Martin Hutchinson writes: With the election over, Wall Street is now obsessing over the possibility that the "fiscal cliff" negotiations may end in stalemate.
Well I have news for them: a stalemate would be good for the U.S. economy, and any deal that does not preserve most of the fiscal cliff is not worth having.
By ending Social Security tax relief, the Bush tax cuts and cutting spending on both defense and domestic programs, the "fiscal cliff" cuts a deficit projected by the Congressional Budget Office (CBO) at $10 trillion over the next 10 years down to $2.3 trillion.
Contrary to all of the media caterwauling, that's not a dreadful fate.
In fact, it is exactly what we ought to be doing, since it solves 77% of the deficit problem in one fell swoop.
Of course, lovers of low taxes (which includes me) will claim that we should not support the "fiscal cliff" because it will raise taxes on everybody. But honestly, what's the alternative?
The reality is that President Barack Obama won the election and that he passionately wants to raise taxes on the rich. It's more important to him than any other outcome from this negotiation.
In setting out his objectives he twice reiterated that he was non-negotiable on tax hikes for the rich, and wanted to close the budget gap primarily by tax increases.
And guess what: Tax increases in budget negotiations are much more real than spending cuts, because once the legislation is written, they always happen, whereas politicians often find a way to weasel out of a spending cut deal once the klieg lights are off.
Thus, given the Republicans' weak negotiating position, it's likely we'll end up with the tax increases on the rich anyway.
However, tax increases alone will do little to reduce the deficit.
That will leave the deficit as a real problem, and may well produce yet more tax increases on the rich as a precondition to solving it. To increase taxes on the rich, even modestly, without solving the deficit problem seems a very bad idea indeed.
A Fiscal Cliff Reality Check
The worst outcome of the negotiations would be four more years of trillion dollar deficits.
That would push the federal debt to around 150% of GDP, making it a gigantic problem for the next president in 2017.
In addition, when combined with Fed chairman Ben Bernanke's easy money policies, it would drain away the U.S. capital base still further, as the country runs huge balances of payments deficits and sells huge amounts of Treasury securities to foreigners.
By 2017, the U.S. would be a much poorer country, with high unemployment and a huge recession to come, probably accompanied by a financial crisis.
Obama, out of office in January 2017, may not care about this, but the rest of us should.
If tax increases are required, it's better to impose them on everybody. U.S. voters have effectively been running up the national credit card bill in the last four years, even while trimming their own credit card balances. Middle-income voters must be taught that they cannot simply vote to expand government ad infinitum and not pay for it.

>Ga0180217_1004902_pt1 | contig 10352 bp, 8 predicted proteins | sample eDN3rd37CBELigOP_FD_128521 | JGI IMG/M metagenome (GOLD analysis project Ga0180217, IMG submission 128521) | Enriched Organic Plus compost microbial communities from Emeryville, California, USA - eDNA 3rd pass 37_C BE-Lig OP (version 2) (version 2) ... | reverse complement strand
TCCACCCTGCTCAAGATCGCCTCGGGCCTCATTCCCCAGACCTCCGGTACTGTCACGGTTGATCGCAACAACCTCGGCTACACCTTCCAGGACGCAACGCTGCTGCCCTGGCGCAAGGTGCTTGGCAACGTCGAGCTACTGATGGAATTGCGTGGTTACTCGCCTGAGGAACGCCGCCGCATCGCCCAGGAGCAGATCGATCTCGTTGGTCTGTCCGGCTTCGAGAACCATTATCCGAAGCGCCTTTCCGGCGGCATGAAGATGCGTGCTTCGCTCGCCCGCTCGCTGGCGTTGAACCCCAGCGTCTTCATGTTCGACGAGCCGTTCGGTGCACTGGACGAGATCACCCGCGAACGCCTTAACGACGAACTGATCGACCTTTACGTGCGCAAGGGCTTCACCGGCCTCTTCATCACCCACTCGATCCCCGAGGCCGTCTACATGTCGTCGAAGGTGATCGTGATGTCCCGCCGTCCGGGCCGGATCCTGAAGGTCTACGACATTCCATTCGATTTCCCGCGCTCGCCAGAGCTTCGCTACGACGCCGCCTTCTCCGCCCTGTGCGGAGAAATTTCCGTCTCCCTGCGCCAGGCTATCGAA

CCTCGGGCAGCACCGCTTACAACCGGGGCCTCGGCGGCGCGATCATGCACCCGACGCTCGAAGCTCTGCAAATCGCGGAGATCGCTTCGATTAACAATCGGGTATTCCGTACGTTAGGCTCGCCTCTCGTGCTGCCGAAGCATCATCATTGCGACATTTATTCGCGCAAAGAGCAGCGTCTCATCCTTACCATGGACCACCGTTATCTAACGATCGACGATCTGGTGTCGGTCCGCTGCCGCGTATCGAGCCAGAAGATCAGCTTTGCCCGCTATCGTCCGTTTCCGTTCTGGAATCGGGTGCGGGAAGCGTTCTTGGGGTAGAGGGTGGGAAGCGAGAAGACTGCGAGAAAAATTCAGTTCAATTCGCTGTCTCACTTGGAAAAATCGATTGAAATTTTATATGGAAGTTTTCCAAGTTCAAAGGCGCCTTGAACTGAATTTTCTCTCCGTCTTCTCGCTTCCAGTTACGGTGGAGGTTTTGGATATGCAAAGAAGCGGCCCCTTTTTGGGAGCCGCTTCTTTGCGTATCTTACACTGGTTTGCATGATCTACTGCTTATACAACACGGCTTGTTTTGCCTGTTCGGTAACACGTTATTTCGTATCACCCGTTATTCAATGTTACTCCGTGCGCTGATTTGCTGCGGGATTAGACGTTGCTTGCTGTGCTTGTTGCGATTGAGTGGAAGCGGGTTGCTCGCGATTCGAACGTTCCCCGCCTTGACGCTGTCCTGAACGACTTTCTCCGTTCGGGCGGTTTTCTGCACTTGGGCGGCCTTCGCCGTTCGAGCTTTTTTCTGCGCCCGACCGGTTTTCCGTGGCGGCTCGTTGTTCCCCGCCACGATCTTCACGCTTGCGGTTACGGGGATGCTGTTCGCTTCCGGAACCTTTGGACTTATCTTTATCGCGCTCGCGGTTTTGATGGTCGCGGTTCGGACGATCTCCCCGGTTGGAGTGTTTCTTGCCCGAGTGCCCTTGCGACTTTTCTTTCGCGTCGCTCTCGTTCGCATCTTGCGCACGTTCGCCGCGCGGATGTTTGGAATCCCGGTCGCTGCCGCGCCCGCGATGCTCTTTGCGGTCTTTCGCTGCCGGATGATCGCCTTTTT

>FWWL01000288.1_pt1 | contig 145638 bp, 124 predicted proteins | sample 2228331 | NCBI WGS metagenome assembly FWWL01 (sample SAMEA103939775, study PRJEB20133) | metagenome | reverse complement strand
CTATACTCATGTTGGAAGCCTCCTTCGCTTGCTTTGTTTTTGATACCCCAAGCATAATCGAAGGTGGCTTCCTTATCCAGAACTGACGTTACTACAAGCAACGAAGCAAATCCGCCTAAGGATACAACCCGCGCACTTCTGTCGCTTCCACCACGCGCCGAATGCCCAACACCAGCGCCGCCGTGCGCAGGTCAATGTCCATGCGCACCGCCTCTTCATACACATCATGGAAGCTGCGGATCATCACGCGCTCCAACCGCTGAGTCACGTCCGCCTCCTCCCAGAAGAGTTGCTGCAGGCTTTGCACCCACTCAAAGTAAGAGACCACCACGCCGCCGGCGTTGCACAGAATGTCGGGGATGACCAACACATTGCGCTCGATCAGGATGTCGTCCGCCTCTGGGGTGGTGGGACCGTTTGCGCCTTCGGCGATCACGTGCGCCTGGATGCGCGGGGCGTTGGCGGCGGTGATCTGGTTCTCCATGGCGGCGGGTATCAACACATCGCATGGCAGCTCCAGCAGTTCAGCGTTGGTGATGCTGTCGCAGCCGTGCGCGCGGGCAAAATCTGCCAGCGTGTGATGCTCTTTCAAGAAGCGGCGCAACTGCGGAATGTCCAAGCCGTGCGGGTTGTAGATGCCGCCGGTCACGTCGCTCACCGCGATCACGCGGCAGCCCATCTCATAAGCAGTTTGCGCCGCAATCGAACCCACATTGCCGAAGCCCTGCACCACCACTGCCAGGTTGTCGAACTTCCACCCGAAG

By enduring the fiscal cliff tax increases, the public will finance its spending wishes on a pay-as-you-go basis (or closer to it), keeping the country's debt position under control.
The tax increases will also lessen consumption, thereby reducing the balance of payments deficit and our dependence on foreigners.
The Republicans in Congress cannot get tax cuts, but they do have the ability to stop massive new spending programs. If they hadn't that ability, I would not favor the fiscal cliff; there's no point raising more money through taxes if the feckless administration is only going to spend it on new rubbish.
But with spending controlled, the extra money raised will go to improving America's fiscal and debt positions, as it should.
The Fiscal Cliff Comes With Pain
Admittedly, the fiscal cliff does include some painful changes.
The rate of estate taxes goes back up to 55% as the limit falls to $1 million. Dividends will also become fully double-taxed again. But those things can be changed in a later negotiation, when the Republicans can put limits on tax deductions for housing, health insurance, charities and state and local taxes, all of which (if only limited, not eliminated) affect mainly upper-income voters.
Making dividends tax deductible for corporations (and keeping full tax for investors) would be the ideal corporate tax reform, because it would eliminate most corporate tax loopholes and force management to pay most earnings out to shareholders. But this negotiation could be done in a revenue-neutral way, since the deficit problem would be more or less solved.
Of course, people worry that the fiscal cliff would cause a recession, but why is that a problem?
We're bound to have another recession before 2017 anyway, so the Democrats should want to get it over with.
For Republicans, a mild fiscal cliff recession, without an accompanying financial crisis, is a price well worth paying to solve the deficit problem. It will also provide a "learning experience" for the electorate on how government overspending damages the economy.
The slogan for 2013 is simple: No more free lunches!
You just can't kick the can forever. Now is the time to deal with the fiscal cliff.
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